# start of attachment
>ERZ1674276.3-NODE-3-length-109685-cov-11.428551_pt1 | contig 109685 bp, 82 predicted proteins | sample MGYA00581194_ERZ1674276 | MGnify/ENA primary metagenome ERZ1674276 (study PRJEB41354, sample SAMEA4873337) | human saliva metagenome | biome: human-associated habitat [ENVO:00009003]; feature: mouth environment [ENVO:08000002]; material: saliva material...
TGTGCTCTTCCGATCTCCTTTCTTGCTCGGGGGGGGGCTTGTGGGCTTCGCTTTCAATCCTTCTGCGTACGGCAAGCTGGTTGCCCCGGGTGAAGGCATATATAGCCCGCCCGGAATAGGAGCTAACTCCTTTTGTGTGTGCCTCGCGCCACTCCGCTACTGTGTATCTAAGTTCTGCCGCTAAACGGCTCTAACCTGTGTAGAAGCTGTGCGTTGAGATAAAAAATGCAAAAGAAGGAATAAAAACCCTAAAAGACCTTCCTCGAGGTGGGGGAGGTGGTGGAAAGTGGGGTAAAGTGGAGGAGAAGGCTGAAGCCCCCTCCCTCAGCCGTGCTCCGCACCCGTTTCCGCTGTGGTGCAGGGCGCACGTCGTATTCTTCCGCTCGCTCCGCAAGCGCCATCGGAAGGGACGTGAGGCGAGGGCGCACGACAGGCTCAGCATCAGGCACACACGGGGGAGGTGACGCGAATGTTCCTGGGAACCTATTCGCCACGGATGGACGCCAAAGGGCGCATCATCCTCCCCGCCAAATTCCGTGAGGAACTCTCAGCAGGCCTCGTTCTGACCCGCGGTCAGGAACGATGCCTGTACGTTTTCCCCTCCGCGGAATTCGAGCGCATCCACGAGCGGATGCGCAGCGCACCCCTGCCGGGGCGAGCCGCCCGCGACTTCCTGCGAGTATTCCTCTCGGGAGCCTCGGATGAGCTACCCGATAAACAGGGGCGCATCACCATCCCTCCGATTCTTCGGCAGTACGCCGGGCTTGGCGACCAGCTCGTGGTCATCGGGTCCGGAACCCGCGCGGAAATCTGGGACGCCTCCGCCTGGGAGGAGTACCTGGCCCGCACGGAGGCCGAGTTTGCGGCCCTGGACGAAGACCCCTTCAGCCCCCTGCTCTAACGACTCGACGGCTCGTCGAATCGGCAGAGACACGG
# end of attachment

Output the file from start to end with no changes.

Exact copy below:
>ERZ1674276.3-NODE-3-length-109685-cov-11.428551_pt1 | contig 109685 bp, 82 predicted proteins | sample MGYA00581194_ERZ1674276 | MGnify/ENA primary metagenome ERZ1674276 (study PRJEB41354, sample SAMEA4873337) | human saliva metagenome | biome: human-associated habitat [ENVO:00009003]; feature: mouth environment [ENVO:08000002]; material: saliva material...
TGTGCTCTTCCGATCTCCTTTCTTGCTCGGGGGGGGGCTTGTGGGCTTCGCTTTCAATCCTTCTGCGTACGGCAAGCTGGTTGCCCCGGGTGAAGGCATATATAGCCCGCCCGGAATAGGAGCTAACTCCTTTTGTGTGTGCCTCGCGCCACTCCGCTACTGTGTATCTAAGTTCTGCCGCTAAACGGCTCTAACCTGTGTAGAAGCTGTGCGTTGAGATAAAAAATGCAAAAGAAGGAATAAAAACCCTAAAAGACCTTCCTCGAGGTGGGGGAGGTGGTGGAAAGTGGGGTAAAGTGGAGGAGAAGGCTGAAGCCCCCTCCCTCAGCCGTGCTCCGCACCCGTTTCCGCTGTGGTGCAGGGCGCACGTCGTATTCTTCCGCTCGCTCCGCAAGCGCCATCGGAAGGGACGTGAGGCGAGGGCGCACGACAGGCTCAGCATCAGGCACACACGGGGGAGGTGACGCGAATGTTCCTGGGAACCTATTCGCCACGGATGGACGCCAAAGGGCGCATCATCCTCCCCGCCAAATTCCGTGAGGAACTCTCAGCAGGCCTCGTTCTGACCCGCGGTCAGGAACGATGCCTGTACGTTTTCCCCTCCGCGGAATTCGAGCGCATCCACGAGCGGATGCGCAGCGCACCCCTGCCGGGGCGAGCCGCCCGCGACTTCCTGCGAGTATTCCTCTCGGGAGCCTCGGATGAGCTACCCGATAAACAGGGGCGCATCACCATCCCTCCGATTCTTCGGCAGTACGCCGGGCTTGGCGACCAGCTCGTGGTCATCGGGTCCGGAACCCGCGCGGAAATCTGGGACGCCTCCGCCTGGGAGGAGTACCTGGCCCGCACGGAGGCCGAGTTTGCGGCCCTGGACGAAGACCCCTTCAGCCCCCTGCTCTAACGACTCGACGGCTCGTCGAATCGGCAGAGACACGG